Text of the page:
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Rheumatology (Oxford). 2012 Mar;51(3):460-7. doi: 10.1093/rheumatology/ker271. Epub 2011 Nov 15.

Scleroderma renal crisis: a retrospective multicentre study on 91 patients and 427 controls.

Author information

1
Department of Internal Medicine, Hôpital Cochin, Paris Cedex 14, France. loic.guillevin@cch.aphp.fr

Abstract

OBJECTIVE:

Scleroderma renal crisis (SRC) is a severe manifestation of SSc, whose prognosis remains severe, despite treatment with angiotensin-converting-enzyme inhibitor and dialysis. This study was undertaken to describe SRC characteristics, prognosis and outcome, and evaluate the responsibility of CSs in its occurrence.

METHODS:

Analysis concerned 91 SSc patients with SRC who were compared with 427 non-SRC-SSc patients taken as controls.

RESULTS:

Among the 91 SRC patients, 71 (78.0%) had high blood pressure, 53 (58.2%) hypertensive encephalopathy and 51 (56.0%) thrombotic microangiopathy; 64 (70.3%) had received CSs before or concomitantly with SRC vs 156 (36.5%) non-SRC-SSc patients (P < 0.001). Treated SRC patients also received more prednisone 29.3 (28.4) vs 3.6 (9.9) mg than controls (P < 0.001). SRC clinical outcomes were poor: 49 (53.8%) patients required dialysis, which was definitive for 38. Thirty-seven (40.7%) SRC patients died vs 10.8% of the controls (P < 0.001). Death was most frequent among dialysed patients who never recovered renal function (22 vs 2) and 13 never-dialysed SRC patients died.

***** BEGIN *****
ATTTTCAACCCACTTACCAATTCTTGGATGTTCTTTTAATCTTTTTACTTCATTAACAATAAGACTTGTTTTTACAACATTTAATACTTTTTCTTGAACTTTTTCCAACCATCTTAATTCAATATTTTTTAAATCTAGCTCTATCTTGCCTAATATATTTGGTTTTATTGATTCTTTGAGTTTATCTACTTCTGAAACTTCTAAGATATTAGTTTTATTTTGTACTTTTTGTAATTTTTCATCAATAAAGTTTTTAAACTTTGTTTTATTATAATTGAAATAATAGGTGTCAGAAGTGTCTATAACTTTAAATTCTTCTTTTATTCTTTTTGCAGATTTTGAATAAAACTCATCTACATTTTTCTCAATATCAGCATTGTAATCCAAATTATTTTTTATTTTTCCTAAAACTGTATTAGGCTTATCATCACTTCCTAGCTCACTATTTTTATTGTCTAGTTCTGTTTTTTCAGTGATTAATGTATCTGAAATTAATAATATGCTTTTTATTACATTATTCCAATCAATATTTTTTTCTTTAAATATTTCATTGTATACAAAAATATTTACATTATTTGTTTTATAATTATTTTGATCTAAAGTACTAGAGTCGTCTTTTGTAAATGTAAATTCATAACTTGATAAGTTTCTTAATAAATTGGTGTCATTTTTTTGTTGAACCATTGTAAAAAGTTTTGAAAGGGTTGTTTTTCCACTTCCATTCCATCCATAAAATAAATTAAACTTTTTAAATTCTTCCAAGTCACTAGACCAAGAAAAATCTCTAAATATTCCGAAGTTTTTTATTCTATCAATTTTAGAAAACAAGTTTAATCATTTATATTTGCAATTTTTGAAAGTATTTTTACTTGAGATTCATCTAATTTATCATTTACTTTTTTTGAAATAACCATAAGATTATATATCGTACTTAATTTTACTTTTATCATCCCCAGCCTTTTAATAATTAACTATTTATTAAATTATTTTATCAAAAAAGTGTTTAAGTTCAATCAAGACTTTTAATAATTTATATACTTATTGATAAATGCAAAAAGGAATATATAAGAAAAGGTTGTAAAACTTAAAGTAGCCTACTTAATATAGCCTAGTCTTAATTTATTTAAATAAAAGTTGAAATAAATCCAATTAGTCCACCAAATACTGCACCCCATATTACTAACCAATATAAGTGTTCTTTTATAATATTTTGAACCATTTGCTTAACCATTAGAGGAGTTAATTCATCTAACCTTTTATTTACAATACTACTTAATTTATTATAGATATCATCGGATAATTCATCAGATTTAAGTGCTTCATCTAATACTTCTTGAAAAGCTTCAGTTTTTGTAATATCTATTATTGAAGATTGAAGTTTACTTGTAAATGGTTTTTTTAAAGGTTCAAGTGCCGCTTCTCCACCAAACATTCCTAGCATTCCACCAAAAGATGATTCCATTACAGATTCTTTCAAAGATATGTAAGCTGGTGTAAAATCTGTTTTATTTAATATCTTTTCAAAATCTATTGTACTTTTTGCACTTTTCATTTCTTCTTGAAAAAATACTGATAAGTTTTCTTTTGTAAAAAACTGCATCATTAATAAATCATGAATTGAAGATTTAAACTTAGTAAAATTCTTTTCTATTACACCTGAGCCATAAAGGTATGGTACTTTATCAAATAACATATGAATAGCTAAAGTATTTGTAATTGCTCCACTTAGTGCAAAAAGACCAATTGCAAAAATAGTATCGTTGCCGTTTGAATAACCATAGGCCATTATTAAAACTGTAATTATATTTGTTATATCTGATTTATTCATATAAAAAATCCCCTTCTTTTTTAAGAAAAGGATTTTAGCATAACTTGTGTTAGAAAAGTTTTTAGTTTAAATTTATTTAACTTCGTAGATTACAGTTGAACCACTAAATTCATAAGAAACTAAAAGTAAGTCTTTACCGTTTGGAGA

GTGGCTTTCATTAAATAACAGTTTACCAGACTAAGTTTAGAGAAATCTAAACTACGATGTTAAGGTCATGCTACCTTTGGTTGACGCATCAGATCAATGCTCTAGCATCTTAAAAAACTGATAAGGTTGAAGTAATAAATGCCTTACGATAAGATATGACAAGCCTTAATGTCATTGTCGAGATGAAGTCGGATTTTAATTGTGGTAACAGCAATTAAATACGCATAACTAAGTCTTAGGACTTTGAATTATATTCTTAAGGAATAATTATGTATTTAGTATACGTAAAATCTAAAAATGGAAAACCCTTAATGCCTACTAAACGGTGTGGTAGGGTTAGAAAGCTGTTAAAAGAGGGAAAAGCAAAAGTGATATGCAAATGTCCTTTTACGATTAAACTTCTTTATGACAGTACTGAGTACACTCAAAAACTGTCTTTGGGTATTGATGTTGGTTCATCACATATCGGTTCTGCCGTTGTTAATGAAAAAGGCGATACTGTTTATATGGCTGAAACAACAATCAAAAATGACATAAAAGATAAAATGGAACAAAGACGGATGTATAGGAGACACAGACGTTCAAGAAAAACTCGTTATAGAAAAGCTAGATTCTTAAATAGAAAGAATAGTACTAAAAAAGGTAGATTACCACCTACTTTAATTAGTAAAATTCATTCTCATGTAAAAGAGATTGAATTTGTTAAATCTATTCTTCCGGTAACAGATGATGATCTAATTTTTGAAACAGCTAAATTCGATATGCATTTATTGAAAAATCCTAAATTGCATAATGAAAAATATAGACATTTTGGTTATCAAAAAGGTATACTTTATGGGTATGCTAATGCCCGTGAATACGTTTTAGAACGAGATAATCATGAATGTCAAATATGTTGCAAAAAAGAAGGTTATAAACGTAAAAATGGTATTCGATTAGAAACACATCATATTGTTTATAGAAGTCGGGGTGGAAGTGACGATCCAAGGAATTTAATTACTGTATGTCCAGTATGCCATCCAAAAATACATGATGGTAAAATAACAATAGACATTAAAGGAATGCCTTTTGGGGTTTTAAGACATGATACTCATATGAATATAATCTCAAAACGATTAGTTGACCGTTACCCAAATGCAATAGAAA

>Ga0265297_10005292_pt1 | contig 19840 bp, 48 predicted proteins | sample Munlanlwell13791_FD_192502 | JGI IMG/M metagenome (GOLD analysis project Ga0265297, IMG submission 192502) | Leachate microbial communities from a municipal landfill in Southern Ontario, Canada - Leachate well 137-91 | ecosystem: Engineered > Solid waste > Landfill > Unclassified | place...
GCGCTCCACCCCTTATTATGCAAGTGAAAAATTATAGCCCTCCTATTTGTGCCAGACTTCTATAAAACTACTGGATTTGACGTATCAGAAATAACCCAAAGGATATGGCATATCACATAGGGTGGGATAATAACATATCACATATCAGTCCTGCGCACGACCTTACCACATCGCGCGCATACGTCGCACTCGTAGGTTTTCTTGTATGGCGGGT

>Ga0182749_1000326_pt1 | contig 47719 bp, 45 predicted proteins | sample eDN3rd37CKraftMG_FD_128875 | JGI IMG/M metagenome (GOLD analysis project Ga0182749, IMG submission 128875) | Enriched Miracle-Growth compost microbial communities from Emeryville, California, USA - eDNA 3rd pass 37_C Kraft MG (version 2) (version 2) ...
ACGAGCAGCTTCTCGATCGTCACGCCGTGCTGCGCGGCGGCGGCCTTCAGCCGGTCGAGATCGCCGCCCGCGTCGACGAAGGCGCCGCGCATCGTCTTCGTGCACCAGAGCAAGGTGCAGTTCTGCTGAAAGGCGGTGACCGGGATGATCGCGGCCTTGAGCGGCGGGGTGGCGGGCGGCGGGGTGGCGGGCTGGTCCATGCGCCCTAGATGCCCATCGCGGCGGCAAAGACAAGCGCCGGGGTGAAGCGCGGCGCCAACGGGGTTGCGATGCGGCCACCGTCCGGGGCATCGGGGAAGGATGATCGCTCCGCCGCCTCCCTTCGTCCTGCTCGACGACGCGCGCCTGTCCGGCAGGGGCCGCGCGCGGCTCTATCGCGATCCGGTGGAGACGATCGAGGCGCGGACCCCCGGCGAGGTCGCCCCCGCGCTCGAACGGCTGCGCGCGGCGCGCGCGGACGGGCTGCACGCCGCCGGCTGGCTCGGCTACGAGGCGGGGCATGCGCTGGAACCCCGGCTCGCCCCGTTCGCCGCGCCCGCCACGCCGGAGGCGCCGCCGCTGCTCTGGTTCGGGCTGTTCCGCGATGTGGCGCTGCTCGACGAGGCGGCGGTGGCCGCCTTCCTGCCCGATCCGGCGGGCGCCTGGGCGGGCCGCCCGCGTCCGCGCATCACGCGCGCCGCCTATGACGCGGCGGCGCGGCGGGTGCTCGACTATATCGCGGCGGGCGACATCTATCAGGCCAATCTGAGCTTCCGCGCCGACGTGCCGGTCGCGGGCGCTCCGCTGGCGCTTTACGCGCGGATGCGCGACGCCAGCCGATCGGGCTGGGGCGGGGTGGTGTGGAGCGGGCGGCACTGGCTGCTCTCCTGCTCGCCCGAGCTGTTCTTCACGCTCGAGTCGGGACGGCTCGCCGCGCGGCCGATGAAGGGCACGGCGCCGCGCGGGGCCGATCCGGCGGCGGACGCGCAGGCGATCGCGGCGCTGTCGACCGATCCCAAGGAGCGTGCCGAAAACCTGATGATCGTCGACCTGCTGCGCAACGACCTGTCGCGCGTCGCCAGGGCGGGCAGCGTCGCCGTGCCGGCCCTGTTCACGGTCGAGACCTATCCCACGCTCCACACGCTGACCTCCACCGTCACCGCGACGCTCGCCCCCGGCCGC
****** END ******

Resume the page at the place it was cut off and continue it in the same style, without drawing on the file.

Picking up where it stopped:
CONCLUSIONS:

Although SRC prognosis has improved markedly, SRC remains a severe manifestation of SSc, despite treatment with angiotensin-converting enzyme inhibitor and dialysis. CSs contributed significantly to SRC occurrence.

PMID:
22087012
DOI:
10.1093/rheumatology/ker271
[Indexed for MEDLINE]

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